Self-Worth and Negotiations

May 24, 2018

                

I’m lying in bed reading the latest Jo Nesbo thriller, Macbeth, and I’m enjoying every minute of this decadence! Not because it is a rainy day in Cape Town and I have the luxury to stay in bed, but because I chose to say “No”.

 

Choosing me, is better for my sense- of- self and self-worth, than working for the rate the company offered to pay me.  Had I taken the job, I would have felt resentful, taken for granted and devalued. 

 

We often accept whatever comes our way because we are scared of not getting the gig, or the consultation or the client. Or we look at our cringe worthy bank balance - panic - and meekly accept the offer. And so starts a vicious circle of doubting ourselves and the value of what we offer.

 

I know most negotiation articles or books don’t start at this point, but I firmly believe that your sense of self-worth and value, impacts your ability to negotiate directly.

 

Before you start your next negotiation think about:

 

Do I believe I have value?

Remember there are two sets of value.The intrinsic worthiness as a human being (a whole new topic for a different day!) and the value you believe you add to your business or customers.

 

If you don’t value yourself, no-one else will.

If you don’t believe you are worth a certain amount of money or deal or that your service or product or time offers value and is worth the price, you will not be able to negotiate for it with authenticity and conviction.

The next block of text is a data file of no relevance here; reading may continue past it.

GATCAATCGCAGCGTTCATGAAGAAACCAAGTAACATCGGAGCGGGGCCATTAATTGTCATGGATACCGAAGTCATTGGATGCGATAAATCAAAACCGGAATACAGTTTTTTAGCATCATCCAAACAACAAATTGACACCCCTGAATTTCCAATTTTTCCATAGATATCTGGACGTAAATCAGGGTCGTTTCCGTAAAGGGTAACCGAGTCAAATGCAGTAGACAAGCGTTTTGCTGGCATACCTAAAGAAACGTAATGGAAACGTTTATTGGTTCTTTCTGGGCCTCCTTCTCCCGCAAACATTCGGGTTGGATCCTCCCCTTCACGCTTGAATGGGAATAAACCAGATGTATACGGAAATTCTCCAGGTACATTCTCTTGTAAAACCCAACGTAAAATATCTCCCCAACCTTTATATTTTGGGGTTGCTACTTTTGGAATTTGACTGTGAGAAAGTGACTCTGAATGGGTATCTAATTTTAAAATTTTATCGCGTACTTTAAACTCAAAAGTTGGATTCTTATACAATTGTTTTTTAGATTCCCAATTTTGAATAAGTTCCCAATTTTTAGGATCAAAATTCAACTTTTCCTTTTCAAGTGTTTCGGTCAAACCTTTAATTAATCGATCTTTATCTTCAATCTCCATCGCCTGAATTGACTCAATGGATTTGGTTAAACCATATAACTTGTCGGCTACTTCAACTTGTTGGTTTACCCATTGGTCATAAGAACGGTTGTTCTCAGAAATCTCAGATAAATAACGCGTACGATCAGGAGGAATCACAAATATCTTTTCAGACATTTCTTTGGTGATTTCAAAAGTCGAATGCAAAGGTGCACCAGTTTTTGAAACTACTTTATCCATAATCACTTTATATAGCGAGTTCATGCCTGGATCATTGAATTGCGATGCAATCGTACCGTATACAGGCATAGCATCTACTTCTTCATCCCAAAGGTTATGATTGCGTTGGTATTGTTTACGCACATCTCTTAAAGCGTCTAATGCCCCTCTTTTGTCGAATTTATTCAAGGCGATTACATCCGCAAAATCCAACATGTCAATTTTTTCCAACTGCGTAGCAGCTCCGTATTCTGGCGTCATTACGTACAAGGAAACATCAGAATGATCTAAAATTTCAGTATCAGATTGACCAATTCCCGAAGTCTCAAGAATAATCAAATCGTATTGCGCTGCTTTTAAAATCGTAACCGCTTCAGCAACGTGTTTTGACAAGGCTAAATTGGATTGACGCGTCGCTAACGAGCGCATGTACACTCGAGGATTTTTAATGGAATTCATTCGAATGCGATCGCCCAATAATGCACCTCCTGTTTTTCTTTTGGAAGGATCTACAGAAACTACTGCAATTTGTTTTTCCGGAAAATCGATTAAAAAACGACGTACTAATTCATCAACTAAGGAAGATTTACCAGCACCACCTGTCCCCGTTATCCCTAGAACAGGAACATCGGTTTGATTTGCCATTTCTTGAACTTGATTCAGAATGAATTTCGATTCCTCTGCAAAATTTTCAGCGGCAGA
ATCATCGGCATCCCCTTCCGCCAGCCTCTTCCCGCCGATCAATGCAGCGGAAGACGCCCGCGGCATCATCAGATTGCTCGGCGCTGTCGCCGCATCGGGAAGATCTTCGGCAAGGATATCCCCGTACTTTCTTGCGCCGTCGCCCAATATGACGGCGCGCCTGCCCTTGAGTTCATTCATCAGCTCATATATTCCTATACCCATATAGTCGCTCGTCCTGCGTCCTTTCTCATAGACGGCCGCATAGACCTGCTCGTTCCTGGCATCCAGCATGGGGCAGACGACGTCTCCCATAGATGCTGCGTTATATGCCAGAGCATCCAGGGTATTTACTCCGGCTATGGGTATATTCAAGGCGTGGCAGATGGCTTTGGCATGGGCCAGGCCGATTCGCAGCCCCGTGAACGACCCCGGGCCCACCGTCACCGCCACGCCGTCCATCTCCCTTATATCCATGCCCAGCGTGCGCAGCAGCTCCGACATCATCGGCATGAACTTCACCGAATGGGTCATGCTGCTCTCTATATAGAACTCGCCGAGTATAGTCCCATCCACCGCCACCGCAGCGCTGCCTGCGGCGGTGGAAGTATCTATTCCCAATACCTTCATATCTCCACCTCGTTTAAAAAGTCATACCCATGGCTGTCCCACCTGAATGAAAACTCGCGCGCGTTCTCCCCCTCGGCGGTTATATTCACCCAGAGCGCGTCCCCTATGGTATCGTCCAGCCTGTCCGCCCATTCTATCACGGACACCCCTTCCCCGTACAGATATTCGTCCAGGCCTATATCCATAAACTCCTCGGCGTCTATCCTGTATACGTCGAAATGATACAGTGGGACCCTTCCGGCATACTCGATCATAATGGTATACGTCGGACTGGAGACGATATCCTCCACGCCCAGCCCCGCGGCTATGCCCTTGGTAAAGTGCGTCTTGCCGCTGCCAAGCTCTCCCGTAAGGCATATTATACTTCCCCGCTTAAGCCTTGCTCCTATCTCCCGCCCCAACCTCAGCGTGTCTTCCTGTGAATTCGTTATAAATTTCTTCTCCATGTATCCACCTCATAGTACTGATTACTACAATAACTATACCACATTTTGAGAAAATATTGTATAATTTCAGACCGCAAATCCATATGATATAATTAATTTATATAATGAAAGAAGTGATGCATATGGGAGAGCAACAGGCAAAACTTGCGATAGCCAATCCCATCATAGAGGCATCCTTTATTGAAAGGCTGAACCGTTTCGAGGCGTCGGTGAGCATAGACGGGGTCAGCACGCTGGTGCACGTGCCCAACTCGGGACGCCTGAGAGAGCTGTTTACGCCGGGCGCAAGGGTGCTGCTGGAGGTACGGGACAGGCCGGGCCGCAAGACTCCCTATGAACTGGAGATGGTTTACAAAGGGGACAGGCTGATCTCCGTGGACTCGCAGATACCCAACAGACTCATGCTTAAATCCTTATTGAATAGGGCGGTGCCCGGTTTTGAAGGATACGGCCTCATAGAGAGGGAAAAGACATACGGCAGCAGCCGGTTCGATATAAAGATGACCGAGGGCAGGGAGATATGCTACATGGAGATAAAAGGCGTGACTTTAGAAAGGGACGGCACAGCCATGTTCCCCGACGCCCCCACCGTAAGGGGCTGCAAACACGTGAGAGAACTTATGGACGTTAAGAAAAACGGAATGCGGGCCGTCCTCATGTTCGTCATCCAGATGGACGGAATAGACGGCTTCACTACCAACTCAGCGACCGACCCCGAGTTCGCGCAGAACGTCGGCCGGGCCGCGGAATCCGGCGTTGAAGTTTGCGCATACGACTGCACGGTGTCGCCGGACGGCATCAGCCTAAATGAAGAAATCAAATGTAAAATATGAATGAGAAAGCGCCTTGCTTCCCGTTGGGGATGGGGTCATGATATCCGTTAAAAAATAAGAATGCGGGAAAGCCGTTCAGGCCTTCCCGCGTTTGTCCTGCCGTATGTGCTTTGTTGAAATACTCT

Be realistic.

Do your own reality checking. Know your market. Know you perceived and actual value. Know the going rates. Know what you are willing to compromise on.

 

Be aware of your imposter syndrome

If you doubt your competence or value or self-worth you end up negotiating against yourself.

 

You need to decide what will work best for you to believe in your value and bolster your negotiation ability, but this will help you:

 

1. Focus on the positive

Frame your value as what you stand for, not what you stand against.

 

2. Keep the future in mind

Be clear on what you want the future to look like and not what you don’t want because of the past.

 

3. Be clear and trust yourself

Get clarity and congruency for yourself  about who you are and what you stand for and consistently show up as that. People love something or someone they can trust. Consistency creates trust.

 

4. Prepare. Prepare. Prepare

Write it down, think about counter arguments, keep a creative mindset, practice in front of the mirror, do your power poses, see your shaman, sing to your dog. Do whatever makes you feel valued and worthy and in charge of pulling your own strings.

 

5. Have a personal BATNA and stick to that

BATNA is a term used in negotiations and stands for Best Alternative To a Negotiated Agreement. Your BATNA is your best source of power. It is your ability and willingness to walk away and take another deal if your negotiations don’t feel mutually beneficial.

 

I now have a three strike baby - BATNA rule.  I don’t want to work with people who I feel don’t respect me or devalue what I bring to the table. Don’t answer my emails.  Don’t respond after they’ve received a proposal that they’ve asked for. Don’t stick to what they said they would do.  Don’t have the courage to say “No”.  If you do any of these three times, you’re out!

 

And after you have done all of the above and your negotiation still goes South? 

 

Have a bath (not in Cape Town), a drink, take a walk, have a cry, call a friend, do some soul searching, forget it and move on.  Your self-worth is what you believe about you and tomorrow is another day.

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